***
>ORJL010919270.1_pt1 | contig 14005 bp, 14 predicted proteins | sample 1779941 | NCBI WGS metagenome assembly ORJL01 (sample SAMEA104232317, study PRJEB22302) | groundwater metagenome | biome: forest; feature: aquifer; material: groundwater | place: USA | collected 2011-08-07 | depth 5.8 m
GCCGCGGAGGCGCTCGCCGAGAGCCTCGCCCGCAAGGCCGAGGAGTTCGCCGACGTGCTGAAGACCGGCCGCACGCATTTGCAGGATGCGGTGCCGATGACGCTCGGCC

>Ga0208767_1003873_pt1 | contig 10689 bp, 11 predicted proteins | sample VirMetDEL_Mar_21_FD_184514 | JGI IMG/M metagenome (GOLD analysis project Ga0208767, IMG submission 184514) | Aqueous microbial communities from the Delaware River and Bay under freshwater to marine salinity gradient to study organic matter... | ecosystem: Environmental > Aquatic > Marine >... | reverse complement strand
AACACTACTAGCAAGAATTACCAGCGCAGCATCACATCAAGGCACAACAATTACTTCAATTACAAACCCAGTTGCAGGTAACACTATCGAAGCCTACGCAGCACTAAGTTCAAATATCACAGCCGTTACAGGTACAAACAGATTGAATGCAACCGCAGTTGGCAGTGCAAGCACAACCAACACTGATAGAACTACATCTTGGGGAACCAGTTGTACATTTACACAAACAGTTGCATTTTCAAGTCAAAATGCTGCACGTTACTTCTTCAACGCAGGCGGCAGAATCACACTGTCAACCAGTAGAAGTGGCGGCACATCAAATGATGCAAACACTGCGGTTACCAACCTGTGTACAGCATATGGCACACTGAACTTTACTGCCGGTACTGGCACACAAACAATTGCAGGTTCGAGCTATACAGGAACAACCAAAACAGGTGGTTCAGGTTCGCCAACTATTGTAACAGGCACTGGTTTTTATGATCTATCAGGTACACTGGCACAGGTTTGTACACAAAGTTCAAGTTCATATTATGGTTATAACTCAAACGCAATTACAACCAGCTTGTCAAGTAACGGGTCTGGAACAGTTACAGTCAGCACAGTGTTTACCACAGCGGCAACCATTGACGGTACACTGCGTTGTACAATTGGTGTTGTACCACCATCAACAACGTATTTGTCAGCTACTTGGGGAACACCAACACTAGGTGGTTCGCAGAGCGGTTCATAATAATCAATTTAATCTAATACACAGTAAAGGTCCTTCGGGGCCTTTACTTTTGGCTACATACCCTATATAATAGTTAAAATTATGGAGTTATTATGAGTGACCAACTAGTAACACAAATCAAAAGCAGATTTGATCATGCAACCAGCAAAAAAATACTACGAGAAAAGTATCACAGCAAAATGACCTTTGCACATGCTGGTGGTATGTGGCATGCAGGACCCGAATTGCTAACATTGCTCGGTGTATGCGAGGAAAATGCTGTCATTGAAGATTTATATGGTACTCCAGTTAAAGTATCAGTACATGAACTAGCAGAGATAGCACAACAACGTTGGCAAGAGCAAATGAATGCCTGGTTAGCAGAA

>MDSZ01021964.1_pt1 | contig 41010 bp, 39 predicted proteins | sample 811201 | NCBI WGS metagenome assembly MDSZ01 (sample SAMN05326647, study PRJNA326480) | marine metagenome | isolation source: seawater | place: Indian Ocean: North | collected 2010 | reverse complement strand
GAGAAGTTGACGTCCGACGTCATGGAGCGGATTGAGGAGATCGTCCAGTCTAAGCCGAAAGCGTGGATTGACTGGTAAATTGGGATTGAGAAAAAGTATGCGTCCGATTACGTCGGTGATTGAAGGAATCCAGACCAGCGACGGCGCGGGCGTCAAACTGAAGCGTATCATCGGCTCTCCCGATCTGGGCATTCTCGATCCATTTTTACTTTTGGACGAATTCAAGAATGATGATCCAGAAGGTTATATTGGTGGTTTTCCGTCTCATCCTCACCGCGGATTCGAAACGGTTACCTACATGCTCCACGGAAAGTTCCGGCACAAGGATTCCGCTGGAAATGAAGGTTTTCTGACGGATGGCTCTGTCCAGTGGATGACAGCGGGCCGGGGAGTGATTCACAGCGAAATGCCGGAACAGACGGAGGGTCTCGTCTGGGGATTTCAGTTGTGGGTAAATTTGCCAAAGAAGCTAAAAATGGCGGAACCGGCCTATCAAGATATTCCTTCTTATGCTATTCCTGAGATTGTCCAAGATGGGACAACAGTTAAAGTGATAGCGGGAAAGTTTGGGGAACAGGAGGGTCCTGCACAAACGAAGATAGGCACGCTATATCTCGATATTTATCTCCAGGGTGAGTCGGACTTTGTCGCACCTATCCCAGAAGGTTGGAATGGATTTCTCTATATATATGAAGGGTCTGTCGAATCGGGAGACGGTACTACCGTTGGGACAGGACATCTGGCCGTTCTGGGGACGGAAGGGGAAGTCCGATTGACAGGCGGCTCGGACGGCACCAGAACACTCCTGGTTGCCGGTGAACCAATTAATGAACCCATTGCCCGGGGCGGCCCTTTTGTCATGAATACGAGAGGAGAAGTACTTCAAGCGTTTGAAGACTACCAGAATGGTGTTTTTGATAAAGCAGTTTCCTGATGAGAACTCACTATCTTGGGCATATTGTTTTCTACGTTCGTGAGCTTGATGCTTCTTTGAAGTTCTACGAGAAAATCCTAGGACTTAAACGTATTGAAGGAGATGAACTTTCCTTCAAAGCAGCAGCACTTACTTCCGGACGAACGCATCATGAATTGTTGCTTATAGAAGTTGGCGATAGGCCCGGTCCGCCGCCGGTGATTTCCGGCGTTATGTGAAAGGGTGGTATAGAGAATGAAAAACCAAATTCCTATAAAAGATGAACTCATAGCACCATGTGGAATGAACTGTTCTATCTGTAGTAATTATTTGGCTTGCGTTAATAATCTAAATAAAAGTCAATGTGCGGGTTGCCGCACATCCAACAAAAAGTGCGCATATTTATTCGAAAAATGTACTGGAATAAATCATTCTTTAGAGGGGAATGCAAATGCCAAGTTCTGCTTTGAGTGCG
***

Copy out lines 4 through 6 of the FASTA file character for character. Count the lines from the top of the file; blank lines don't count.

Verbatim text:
AACACTACTAGCAAGAATTACCAGCGCAGCATCACATCAAGGCACAACAATTACTTCAATTACAAACCCAGTTGCAGGTAACACTATCGAAGCCTACGCAGCACTAAGTTCAAATATCACAGCCGTTACAGGTACAAACAGATTGAATGCAACCGCAGTTGGCAGTGCAAGCACAACCAACACTGATAGAACTACATCTTGGGGAACCAGTTGTACATTTACACAAACAGTTGCATTTTCAAGTCAAAATGCTGCACGTTACTTCTTCAACGCAGGCGGCAGAATCACACTGTCAACCAGTAGAAGTGGCGGCACATCAAATGATGCAAACACTGCGGTTACCAACCTGTGTACAGCATATGGCACACTGAACTTTACTGCCGGTACTGGCACACAAACAATTGCAGGTTCGAGCTATACAGGAACAACCAAAACAGGTGGTTCAGGTTCGCCAACTATTGTAACAGGCACTGGTTTTTATGATCTATCAGGTACACTGGCACAGGTTTGTACACAAAGTTCAAGTTCATATTATGGTTATAACTCAAACGCAATTACAACCAGCTTGTCAAGTAACGGGTCTGGAACAGTTACAGTCAGCACAGTGTTTACCACAGCGGCAACCATTGACGGTACACTGCGTTGTACAATTGGTGTTGTACCACCATCAACAACGTATTTGTCAGCTACTTGGGGAACACCAACACTAGGTGGTTCGCAGAGCGGTTCATAATAATCAATTTAATCTAATACACAGTAAAGGTCCTTCGGGGCCTTTACTTTTGGCTACATACCCTATATAATAGTTAAAATTATGGAGTTATTATGAGTGACCAACTAGTAACACAAATCAAAAGCAGATTTGATCATGCAACCAGCAAAAAAATACTACGAGAAAAGTATCACAGCAAAATGACCTTTGCACATGCTGGTGGTATGTGGCATGCAGGACCCGAATTGCTAACATTGCTCGGTGTATGCGAGGAAAATGCTGTCATTGAAGATTTATATGGTACTCCAGTTAAAGTATCAGTACATGAACTAGCAGAGATAGCACAACAACGTTGGCAAGAGCAAATGAATGCCTGGTTAGCAGAA

>MDSZ01021964.1_pt1 | contig 41010 bp, 39 predicted proteins | sample 811201 | NCBI WGS metagenome assembly MDSZ01 (sample SAMN05326647, study PRJNA326480) | marine metagenome | isolation source: seawater | place: Indian Ocean: North | collected 2010 | reverse complement strand
GAGAAGTTGACGTCCGACGTCATGGAGCGGATTGAGGAGATCGTCCAGTCTAAGCCGAAAGCGTGGATTGACTGGTAAATTGGGATTGAGAAAAAGTATGCGTCCGATTACGTCGGTGATTGAAGGAATCCAGACCAGCGACGGCGCGGGCGTCAAACTGAAGCGTATCATCGGCTCTCCCGATCTGGGCATTCTCGATCCATTTTTACTTTTGGACGAATTCAAGAATGATGATCCAGAAGGTTATATTGGTGGTTTTCCGTCTCATCCTCACCGCGGATTCGAAACGGTTACCTACATGCTCCACGGAAAGTTCCGGCACAAGGATTCCGCTGGAAATGAAGGTTTTCTGACGGATGGCTCTGTCCAGTGGATGACAGCGGGCCGGGGAGTGATTCACAGCGAAATGCCGGAACAGACGGAGGGTCTCGTCTGGGGATTTCAGTTGTGGGTAAATTTGCCAAAGAAGCTAAAAATGGCGGAACCGGCCTATCAAGATATTCCTTCTTATGCTATTCCTGAGATTGTCCAAGATGGGACAACAGTTAAAGTGATAGCGGGAAAGTTTGGGGAACAGGAGGGTCCTGCACAAACGAAGATAGGCACGCTATATCTCGATATTTATCTCCAGGGTGAGTCGGACTTTGTCGCACCTATCCCAGAAGGTTGGAATGGATTTCTCTATATATATGAAGGGTCTGTCGAATCGGGAGACGGTACTACCGTTGGGACAGGACATCTGGCCGTTCTGGGGACGGAAGGGGAAGTCCGATTGACAGGCGGCTCGGACGGCACCAGAACACTCCTGGTTGCCGGTGAACCAATTAATGAACCCATTGCCCGGGGCGGCCCTTTTGTCATGAATACGAGAGGAGAAGTACTTCAAGCGTTTGAAGACTACCAGAATGGTGTTTTTGATAAAGCAGTTTCCTGATGAGAACTCACTATCTTGGGCATATTGTTTTCTACGTTCGTGAGCTTGATGCTTCTTTGAAGTTCTACGAGAAAATCCTAGGACTTAAACGTATTGAAGGAGATGAACTTTCCTTCAAAGCAGCAGCACTTACTTCCGGACGAACGCATCATGAATTGTTGCTTATAGAAGTTGGCGATAGGCCCGGTCCGCCGCCGGTGATTTCCGGCGTTATGTGAAAGGGTGGTATAGAGAATGAAAAACCAAATTCCTATAAAAGATGAACTCATAGCACCATGTGGAATGAACTGTTCTATCTGTAGTAATTATTTGGCTTGCGTTAATAATCTAAATAAAAGTCAATGTGCGGGTTGCCGCACATCCAACAAAAAGTGCGCATATTTATTCGAAAAATGTACTGGAATAAATCATTCTTTAGAGGGGAATGCAAATGCCAAGTTCTGCTTTGAGTGCG